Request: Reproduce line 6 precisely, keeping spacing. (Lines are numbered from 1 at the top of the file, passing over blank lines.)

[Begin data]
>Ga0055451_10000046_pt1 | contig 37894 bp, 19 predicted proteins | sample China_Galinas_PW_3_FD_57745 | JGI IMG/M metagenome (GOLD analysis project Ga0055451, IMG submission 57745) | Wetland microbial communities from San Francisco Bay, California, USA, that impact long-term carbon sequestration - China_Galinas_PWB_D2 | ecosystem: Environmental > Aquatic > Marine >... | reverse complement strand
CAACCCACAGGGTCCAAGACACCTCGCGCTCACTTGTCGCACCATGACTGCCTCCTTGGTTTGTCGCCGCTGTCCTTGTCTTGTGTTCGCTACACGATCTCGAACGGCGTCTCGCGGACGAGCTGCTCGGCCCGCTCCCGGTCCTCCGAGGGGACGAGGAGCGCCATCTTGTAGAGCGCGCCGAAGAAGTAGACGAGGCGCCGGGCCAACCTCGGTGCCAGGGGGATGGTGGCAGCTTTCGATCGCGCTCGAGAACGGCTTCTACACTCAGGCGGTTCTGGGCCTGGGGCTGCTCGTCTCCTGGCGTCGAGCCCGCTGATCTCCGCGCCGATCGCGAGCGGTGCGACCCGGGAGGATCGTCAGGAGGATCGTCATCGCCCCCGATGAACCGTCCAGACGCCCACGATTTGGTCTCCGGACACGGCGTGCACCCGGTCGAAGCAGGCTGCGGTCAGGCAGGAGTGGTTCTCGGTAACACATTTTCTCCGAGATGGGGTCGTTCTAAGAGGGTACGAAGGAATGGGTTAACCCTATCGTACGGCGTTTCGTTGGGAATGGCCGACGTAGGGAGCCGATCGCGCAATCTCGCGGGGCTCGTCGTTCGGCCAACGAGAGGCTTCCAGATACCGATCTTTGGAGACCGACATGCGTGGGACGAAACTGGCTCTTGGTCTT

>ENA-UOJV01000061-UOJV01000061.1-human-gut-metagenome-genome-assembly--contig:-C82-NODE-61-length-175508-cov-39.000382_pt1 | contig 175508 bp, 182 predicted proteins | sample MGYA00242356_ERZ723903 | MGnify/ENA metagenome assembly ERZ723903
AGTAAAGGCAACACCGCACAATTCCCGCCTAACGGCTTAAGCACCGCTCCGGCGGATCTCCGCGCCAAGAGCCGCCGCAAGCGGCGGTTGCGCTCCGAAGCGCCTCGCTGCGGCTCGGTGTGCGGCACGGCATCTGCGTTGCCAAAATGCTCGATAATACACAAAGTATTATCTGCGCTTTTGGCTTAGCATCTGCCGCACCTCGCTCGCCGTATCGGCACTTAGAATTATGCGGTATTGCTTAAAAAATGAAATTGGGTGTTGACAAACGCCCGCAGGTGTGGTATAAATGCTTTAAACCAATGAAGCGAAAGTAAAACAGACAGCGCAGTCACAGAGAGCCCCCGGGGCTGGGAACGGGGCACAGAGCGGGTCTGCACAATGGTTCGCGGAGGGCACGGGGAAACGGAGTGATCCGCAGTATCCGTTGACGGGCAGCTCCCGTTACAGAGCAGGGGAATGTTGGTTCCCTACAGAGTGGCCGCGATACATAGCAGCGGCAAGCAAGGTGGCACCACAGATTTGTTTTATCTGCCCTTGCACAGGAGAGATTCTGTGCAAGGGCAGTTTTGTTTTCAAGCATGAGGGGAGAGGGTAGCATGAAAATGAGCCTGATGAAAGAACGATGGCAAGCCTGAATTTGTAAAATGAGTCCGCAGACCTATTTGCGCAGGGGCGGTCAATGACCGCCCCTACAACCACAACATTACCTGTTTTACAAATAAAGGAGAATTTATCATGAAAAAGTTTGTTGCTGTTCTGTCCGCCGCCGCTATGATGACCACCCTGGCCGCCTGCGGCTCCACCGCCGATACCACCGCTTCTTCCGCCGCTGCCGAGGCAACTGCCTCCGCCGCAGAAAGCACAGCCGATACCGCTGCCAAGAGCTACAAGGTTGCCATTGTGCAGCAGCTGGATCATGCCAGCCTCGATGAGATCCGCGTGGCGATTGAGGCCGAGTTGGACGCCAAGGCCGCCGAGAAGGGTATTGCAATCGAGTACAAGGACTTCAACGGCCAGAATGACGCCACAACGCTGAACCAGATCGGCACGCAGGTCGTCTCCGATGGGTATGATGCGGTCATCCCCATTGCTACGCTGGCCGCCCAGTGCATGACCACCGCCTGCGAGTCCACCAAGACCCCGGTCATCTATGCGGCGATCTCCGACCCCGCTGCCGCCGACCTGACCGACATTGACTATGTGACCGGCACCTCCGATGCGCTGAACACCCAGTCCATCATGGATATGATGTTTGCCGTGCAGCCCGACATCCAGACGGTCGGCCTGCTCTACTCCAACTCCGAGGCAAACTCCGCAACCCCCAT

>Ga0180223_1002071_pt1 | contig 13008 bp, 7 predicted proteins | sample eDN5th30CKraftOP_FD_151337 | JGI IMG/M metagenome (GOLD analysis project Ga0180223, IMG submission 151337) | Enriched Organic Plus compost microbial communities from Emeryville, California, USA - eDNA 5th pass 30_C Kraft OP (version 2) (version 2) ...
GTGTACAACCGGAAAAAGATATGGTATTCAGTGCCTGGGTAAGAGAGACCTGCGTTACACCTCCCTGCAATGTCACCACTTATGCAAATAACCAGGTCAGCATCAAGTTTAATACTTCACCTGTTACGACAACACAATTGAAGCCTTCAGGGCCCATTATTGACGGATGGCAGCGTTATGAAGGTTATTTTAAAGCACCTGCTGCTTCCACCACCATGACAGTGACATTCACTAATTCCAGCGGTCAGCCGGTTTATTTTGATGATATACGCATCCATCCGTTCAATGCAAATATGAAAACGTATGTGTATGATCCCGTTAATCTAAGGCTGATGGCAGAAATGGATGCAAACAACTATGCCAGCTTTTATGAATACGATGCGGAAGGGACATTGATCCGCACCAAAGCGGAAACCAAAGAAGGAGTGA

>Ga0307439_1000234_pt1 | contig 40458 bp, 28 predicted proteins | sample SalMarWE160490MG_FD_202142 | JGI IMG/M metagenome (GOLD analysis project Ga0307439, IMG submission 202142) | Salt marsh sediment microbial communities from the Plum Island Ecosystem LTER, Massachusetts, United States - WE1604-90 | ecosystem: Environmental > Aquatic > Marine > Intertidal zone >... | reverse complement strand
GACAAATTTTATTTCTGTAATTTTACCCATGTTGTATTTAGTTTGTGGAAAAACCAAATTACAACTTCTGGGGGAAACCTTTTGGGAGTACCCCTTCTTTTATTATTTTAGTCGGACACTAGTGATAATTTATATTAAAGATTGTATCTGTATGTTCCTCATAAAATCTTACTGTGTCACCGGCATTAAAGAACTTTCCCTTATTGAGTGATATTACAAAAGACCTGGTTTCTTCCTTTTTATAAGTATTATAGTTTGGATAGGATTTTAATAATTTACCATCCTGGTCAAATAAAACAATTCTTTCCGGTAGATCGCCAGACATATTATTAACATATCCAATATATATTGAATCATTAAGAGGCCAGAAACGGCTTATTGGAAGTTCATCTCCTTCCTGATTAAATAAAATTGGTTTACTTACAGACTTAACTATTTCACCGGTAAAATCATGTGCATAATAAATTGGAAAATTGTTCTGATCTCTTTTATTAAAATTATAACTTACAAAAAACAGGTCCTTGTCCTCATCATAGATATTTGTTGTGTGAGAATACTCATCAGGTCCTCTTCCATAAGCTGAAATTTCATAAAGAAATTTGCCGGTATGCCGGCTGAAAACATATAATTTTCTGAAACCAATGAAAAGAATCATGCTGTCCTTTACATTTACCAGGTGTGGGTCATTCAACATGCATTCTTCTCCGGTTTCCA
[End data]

GTGTACAACCGGAAAAAGATATGGTATTCAGTGCCTGGGTAAGAGAGACCTGCGTTACACCTCCCTGCAATGTCACCACTTATGCAAATAACCAGGTCAGCATCAAGTTTAATACTTCACCTGTTACGACAACACAATTGAAGCCTTCAGGGCCCATTATTGACGGATGGCAGCGTTATGAAGGTTATTTTAAAGCACCTGCTGCTTCCACCACCATGACAGTGACATTCACTAATTCCAGCGGTCAGCCGGTTTATTTTGATGATATACGCATCCATCCGTTCAATGCAAATATGAAAACGTATGTGTATGATCCCGTTAATCTAAGGCTGATGGCAGAAATGGATGCAAACAACTATGCCAGCTTTTATGAATACGATGCGGAAGGGACATTGATCCGCACCAAAGCGGAAACCAAAGAAGGAGTGA